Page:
Katsushika Hokusai was a Japanese printmaker, ukiyo-e painter, and artist of the Edo period. He is best known as the creator of the monumental Thirty-six Views of Mount Fuji, a series of landscape prints, which includes the iconic print, The Great Wave off Kanagawa. He is credited with transforming the ukiyo-e art form to include a much broader style of art.
American artist and ornithologist John James Audubon is remembered mostly for his illustrations of North American birds. Born as an illegitimate child in France, he later moved to the US and then to Canada, for business, but ended up documenting birds. His best-known work is the pioneering ornithological work The Birds of America.
Marie Tussaud was a French artist and sculptor best remembered for her wax sculptures. She founded Madame Tussauds, a wax museum, in London in 1835. The museum is a major tourist attraction today. As a young girl, she learned wax modeling from doctor cum wax modeler Philippe Curtius. In the ensuing years, she became a prominent sculptor.
Anna Mary Robertson, better known as Grandma Moses, revolutionized American folk art with her iconic depictions of American rural life. After spending 15 years of her life working as a housekeeper, she deviated toward embroidery. A bout of arthritis made her switch to painting in her late 70s.
E. T. A. Hoffmann was a German author, jurist, artist, composer, and music critic. His stories served as an inspiration and laid the foundation for The Tales of Hoffmann by Jacques Offenbach. The Nutcracker by Pyotr Ilyich Tchaikovsky is also based on Hoffmann's The Nutcracker and the Mouse King. Hoffmann is among the most influential authors of the Romantic Movement.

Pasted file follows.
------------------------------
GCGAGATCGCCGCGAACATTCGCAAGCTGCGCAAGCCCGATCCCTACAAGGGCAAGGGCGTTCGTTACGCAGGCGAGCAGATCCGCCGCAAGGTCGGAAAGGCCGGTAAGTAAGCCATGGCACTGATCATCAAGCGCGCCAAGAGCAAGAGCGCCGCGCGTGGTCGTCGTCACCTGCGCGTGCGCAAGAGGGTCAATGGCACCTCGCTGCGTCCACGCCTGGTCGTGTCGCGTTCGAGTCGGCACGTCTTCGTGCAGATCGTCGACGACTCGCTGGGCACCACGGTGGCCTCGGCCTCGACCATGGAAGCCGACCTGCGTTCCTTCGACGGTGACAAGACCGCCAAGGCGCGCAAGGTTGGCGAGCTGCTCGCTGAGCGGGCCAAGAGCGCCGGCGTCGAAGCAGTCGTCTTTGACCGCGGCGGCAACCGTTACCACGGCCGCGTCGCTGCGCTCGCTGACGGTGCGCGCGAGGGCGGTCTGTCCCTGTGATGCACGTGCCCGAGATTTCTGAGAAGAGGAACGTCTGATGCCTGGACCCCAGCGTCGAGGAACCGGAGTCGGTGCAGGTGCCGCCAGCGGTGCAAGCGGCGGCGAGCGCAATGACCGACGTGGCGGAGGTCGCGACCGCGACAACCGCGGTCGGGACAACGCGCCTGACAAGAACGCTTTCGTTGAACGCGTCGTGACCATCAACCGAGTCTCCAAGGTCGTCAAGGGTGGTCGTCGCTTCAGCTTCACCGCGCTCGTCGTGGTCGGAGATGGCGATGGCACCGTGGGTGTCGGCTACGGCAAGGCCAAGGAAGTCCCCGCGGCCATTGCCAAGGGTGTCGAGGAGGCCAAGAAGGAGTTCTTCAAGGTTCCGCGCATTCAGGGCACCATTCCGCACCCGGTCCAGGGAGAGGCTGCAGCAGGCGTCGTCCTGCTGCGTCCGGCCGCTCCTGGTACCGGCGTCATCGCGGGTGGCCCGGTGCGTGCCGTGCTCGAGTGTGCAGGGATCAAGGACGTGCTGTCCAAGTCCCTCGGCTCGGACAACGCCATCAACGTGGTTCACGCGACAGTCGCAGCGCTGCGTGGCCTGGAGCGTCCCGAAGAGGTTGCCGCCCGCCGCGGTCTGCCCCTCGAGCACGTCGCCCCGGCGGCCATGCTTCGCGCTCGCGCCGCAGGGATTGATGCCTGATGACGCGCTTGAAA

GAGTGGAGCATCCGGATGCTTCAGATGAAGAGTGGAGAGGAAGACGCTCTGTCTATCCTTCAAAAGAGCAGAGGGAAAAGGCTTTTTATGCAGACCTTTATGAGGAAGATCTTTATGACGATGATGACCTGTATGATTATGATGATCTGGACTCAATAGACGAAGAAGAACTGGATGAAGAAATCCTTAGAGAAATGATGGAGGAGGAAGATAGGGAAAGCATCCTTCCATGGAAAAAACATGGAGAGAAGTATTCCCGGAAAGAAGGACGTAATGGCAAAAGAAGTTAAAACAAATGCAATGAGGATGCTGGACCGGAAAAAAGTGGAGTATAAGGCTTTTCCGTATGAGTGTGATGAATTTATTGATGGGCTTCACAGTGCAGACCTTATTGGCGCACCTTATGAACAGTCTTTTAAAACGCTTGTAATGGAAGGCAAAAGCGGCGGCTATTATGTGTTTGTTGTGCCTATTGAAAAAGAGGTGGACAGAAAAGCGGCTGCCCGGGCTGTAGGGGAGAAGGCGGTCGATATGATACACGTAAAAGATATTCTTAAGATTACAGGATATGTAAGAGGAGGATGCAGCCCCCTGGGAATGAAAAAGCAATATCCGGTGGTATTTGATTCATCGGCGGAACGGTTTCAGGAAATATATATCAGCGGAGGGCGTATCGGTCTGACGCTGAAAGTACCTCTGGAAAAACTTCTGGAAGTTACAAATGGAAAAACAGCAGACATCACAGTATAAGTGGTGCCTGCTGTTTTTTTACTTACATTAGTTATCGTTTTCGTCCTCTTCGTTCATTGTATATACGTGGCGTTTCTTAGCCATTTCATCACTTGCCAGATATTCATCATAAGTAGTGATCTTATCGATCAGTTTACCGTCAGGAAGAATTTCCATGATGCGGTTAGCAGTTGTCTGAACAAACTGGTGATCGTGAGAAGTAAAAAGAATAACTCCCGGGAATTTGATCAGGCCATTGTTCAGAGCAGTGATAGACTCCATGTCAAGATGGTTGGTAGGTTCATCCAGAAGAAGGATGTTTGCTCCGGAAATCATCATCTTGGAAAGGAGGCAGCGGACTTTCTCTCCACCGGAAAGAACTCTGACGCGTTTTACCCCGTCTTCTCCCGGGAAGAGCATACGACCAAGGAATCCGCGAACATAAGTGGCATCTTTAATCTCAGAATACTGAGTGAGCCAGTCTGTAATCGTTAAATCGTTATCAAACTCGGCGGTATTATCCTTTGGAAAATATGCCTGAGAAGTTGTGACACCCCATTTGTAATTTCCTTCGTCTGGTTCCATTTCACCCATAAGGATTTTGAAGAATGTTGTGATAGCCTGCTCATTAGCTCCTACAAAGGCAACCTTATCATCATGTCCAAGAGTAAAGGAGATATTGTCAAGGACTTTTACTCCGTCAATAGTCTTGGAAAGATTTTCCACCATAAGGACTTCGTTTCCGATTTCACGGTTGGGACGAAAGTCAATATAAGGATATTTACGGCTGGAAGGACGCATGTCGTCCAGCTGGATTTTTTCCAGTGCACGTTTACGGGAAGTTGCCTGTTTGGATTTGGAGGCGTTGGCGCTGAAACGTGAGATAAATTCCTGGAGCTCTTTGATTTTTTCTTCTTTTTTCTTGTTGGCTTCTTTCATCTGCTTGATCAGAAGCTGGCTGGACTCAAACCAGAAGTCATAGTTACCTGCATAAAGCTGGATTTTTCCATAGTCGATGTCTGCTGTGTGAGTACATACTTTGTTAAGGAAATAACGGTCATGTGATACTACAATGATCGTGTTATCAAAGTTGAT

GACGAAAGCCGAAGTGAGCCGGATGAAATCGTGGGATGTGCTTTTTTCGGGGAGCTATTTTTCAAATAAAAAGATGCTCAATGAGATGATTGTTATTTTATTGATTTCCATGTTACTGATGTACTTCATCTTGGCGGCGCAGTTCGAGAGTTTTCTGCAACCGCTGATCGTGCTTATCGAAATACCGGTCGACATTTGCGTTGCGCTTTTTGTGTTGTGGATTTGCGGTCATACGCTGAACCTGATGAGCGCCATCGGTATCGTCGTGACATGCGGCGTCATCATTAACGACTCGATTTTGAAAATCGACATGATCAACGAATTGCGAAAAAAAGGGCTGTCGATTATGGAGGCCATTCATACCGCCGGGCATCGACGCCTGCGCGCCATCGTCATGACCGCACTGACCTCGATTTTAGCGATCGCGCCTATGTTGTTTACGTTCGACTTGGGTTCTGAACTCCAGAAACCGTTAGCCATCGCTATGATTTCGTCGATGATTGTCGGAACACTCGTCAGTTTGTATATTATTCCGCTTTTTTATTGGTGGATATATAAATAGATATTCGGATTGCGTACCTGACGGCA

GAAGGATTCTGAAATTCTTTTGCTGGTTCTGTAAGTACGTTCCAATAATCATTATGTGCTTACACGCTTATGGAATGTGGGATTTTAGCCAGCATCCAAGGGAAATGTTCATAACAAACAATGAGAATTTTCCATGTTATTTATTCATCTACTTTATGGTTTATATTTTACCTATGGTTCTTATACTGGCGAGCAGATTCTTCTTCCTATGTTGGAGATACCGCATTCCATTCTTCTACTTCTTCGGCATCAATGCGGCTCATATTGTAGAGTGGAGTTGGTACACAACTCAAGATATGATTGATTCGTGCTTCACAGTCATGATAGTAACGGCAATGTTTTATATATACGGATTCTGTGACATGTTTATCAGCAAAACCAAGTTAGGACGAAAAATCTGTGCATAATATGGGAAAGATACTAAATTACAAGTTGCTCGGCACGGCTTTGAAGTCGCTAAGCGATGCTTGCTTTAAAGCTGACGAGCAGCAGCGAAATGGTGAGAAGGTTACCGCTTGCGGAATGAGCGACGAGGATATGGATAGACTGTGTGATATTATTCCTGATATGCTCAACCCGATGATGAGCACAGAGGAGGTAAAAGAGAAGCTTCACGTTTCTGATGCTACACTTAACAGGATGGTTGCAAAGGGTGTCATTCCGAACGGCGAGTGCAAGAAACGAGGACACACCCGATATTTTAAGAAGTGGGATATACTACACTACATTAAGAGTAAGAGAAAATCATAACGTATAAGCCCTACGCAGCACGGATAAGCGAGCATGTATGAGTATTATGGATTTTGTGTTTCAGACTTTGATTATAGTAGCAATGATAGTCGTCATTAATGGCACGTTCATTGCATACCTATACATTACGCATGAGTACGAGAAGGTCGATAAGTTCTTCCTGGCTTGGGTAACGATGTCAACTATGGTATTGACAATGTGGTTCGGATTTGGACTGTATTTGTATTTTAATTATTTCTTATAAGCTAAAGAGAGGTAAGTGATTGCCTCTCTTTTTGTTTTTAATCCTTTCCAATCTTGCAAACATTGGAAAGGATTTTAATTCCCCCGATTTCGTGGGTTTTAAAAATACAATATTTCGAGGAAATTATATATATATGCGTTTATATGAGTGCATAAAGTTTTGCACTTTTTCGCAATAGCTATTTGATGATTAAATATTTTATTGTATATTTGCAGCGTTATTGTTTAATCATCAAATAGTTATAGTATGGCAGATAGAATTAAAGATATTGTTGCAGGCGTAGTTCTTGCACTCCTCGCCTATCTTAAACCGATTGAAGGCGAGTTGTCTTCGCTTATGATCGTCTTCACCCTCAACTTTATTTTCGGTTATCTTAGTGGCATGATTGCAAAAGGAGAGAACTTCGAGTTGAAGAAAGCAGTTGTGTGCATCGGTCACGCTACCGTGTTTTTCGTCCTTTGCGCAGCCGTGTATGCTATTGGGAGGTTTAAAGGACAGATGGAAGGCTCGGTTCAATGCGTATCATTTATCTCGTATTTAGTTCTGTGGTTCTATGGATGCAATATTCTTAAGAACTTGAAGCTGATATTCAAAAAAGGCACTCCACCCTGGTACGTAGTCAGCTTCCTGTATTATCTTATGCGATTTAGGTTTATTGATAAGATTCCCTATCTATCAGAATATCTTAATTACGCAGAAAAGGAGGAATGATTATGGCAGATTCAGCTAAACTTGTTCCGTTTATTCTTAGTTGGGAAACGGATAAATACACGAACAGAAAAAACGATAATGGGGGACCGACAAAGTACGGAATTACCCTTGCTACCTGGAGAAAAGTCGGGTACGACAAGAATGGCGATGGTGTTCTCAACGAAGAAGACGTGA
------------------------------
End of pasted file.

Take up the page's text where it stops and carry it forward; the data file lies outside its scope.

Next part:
Best known for his landscape series like The Fifty-three Stations of the Tōkaidō and One Hundred Famous Views of Edo, Hiroshige was a well-known ukiyo-e master, whose death marked the decline of this genre of art. His works, which were generally characterized by subtle use of graded colors and multiple impressions, were source of inspiration to many 19-century European painters.
Swiss artist Henry Fuseli is remembered for the drama and sensuality showcased in his paintings. Though born to a landscape and portrait painter, he was initially taught theology. After leaving the country due to political risks, he made it to Britain and Italy. He later contributed to the Boydell Shakespeare Gallery.
Italian architect, artist, and archaeologist Giovanni Battista Piranesi is best known for his 16-print series name The Prisons. His remarkable etchings of the famous landmarks of Rome exhibited his unique etching technique, which involved contrasts of light and shade. He made about 2,000 plates throughout his life.
One of the two women founder members of London’s Royal Academy, Angelica Kauffman was born to a painter father in Switzerland and was quite a prodigy, who mastered several languages and the arts of music and painting quite quickly. The history painter is best remembered for her landscapes and portraits.
Canaletto was an Italian painter who achieved popularity in England as his works were largely appreciated by King George III. Regarded as one of the most prominent representatives of the 18th-century Venetian school, Canaletto was also renowned for his skills as a printmaker.
One of the most renowned ukiyo-e woodblock artists of Japan, Utamaro is remembered mostly for his portraits of women, such as The Seven Beauties of the Gay Quarters. However, after painting Toyotomi Hideyoshi’s wives and mistresses, he was punished for insulting the military leader, leading to the end of his career.